5 Ways to Help Children Set Boundaries

One of the best things a parent can do is help their children set boundaries. Boundaries help children develop limits for themselves and their activities.

One example is saying “no” to their friends when they want to do something that they know their parents would not approve of or asking them to do something that makes them feel unsafe.

Other boundaries include telling your children to stop playing with something when it’s dangerous or telling them not to eat something that you know will cause them harm.

Limits are suitable for children because they can become impulsive and out of control without them. Children might engage in risky behavior that can hurt them or someone else. When they set boundaries, children are less likely to say “yes” to things they shouldn’t.

How can you help your children set boundaries?

  • Become a good example yourself. If you want your children to set limits for themselves, they must see that you set boundaries.

Children tend to copy their parents. Instructions only stick when you practice what you preach. You might think you’re speaking to only your spouse. You might assume they’re the only ones paying attention. But children listen. They pick up on signals about you.

When you treat your spouse well, your child will adapt. However, when you don’t set limits for yourself, your child won’t develop self-discipline or self-control.

Children who see their parents checking in with each other before making a decision are more likely to follow those guidelines.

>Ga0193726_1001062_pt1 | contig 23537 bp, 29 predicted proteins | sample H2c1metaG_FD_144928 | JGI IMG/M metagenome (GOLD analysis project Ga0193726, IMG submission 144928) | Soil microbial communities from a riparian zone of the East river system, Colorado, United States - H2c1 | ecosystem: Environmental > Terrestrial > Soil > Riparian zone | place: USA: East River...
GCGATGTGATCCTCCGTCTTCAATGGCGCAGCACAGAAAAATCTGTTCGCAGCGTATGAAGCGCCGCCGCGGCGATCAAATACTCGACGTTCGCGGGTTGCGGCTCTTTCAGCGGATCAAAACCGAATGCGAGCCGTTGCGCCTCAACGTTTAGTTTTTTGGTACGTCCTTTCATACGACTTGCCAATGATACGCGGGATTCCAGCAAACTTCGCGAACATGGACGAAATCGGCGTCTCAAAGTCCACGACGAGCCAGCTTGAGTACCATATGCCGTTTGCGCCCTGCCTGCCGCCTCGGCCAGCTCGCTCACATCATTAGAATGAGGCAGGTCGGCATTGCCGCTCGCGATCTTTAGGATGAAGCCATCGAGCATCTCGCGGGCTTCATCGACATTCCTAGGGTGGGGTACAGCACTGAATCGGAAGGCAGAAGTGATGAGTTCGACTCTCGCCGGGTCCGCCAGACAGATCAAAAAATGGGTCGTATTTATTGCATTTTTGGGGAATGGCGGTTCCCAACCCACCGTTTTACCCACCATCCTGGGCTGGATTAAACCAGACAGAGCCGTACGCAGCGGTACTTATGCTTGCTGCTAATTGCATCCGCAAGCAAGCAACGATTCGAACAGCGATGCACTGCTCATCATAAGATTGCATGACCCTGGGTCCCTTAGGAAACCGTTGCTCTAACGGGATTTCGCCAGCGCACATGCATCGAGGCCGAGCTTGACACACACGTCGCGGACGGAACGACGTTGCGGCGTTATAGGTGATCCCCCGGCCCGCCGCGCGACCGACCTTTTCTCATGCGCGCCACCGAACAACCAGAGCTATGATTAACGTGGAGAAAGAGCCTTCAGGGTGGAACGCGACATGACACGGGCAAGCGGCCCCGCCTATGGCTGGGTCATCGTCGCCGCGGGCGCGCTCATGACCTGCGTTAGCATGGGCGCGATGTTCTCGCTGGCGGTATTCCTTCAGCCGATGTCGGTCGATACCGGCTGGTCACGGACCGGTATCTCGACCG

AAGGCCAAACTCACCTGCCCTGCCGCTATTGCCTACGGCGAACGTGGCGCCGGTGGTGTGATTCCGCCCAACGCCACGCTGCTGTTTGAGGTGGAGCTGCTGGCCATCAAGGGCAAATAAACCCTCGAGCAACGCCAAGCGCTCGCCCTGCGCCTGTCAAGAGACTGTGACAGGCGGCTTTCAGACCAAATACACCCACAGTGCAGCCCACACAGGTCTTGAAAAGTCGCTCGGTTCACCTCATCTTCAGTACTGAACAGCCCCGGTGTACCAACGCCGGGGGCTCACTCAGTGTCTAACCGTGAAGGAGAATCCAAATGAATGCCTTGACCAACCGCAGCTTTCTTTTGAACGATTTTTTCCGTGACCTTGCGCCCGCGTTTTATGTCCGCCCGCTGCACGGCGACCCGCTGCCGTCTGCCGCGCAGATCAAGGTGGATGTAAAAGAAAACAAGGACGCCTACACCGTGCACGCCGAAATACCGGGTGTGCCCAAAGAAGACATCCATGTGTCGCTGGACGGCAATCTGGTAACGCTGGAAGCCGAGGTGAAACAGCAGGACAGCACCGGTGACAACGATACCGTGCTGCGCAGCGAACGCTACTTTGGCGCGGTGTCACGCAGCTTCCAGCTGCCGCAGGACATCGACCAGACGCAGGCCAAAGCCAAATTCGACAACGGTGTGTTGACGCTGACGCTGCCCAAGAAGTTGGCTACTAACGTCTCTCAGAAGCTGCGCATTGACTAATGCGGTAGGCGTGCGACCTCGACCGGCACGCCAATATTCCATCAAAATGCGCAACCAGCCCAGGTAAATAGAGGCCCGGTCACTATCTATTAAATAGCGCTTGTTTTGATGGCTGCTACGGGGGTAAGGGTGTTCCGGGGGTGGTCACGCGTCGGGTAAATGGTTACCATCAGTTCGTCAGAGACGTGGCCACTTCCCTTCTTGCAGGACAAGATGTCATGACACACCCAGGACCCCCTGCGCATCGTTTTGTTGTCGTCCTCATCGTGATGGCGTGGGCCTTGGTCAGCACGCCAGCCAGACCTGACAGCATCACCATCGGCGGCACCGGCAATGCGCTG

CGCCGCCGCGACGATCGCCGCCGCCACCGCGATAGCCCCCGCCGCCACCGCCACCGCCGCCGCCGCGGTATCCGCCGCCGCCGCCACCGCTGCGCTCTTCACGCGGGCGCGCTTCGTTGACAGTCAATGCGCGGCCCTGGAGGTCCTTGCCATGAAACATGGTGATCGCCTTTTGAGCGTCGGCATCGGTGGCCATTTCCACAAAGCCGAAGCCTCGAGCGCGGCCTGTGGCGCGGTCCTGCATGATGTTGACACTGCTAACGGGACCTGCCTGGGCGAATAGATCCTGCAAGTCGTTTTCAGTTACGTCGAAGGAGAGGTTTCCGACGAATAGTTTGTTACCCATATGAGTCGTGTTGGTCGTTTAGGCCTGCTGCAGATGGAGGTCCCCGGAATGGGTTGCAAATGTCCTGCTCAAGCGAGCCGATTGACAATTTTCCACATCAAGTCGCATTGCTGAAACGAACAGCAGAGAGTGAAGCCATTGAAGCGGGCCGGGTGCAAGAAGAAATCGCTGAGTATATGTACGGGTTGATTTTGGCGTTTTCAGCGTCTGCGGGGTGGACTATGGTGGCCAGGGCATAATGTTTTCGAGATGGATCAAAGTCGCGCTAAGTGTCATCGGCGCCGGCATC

• Cultivate physical boundaries. Everyone has the right to protect their physical body, irrespective of age. And everyone has personal space.

For example, if your 5-year-old doesn’t want a teacher to hug her, no one should force her to ignore her resistance. She can say no, and no one should pressure her or judge her for that feeling. Trying to coerce her will cause her to doubt herself and her boundaries.

  • Show respect for the limits they impose. Children need to know that they can make decisions. For example, a close relative may expect a hug whenever she visits, but your child needs to know that she can make a unilateral decision and refuse the hug. Physical contact like kisses and hugs should always be a choice, not an obligation.
  • Decide consequences. When setting boundaries for your children, let them know the consequences of breaking them. Before you decide on a behavior, involve your child. Let the consequences relate to the offense. And ensure that it’s age-appropriate. Taking all these steps gives your child a positive lesson on setting their boundaries and following through.
  • Take your child’s boundaries seriously. When your child has limits, their responsibility is clear. It makes it easier for them to prioritize tasks, make decisions, and deal with problems. Actively listen to them. When they tell you what’s okay and not, don’t dismiss them as unimportant or ridiculous. Make your child feel like they have autonomy and that their opinion matters.
  • Listen to your child, even when you disagree. Let them know that you respect them and listen to what they say. Adults tend to dismiss the boundaries of children without thinking about it. For instance, when a child tells you they hate getting tickled in their pits, instead of saying, “Oh no! I don’t think you hate it that much,” your response could be, “That’s okay, that won’t happen again.”

It’s important to set boundaries for children and help them understand when it’s appropriate to be assertive and when it’s appropriate to be quiet and let an adult make the decision.

As a parent, it’s your responsibility to set a good example by respecting your child’s boundaries. When we follow the rules for our children, they are more likely to follow theirs.

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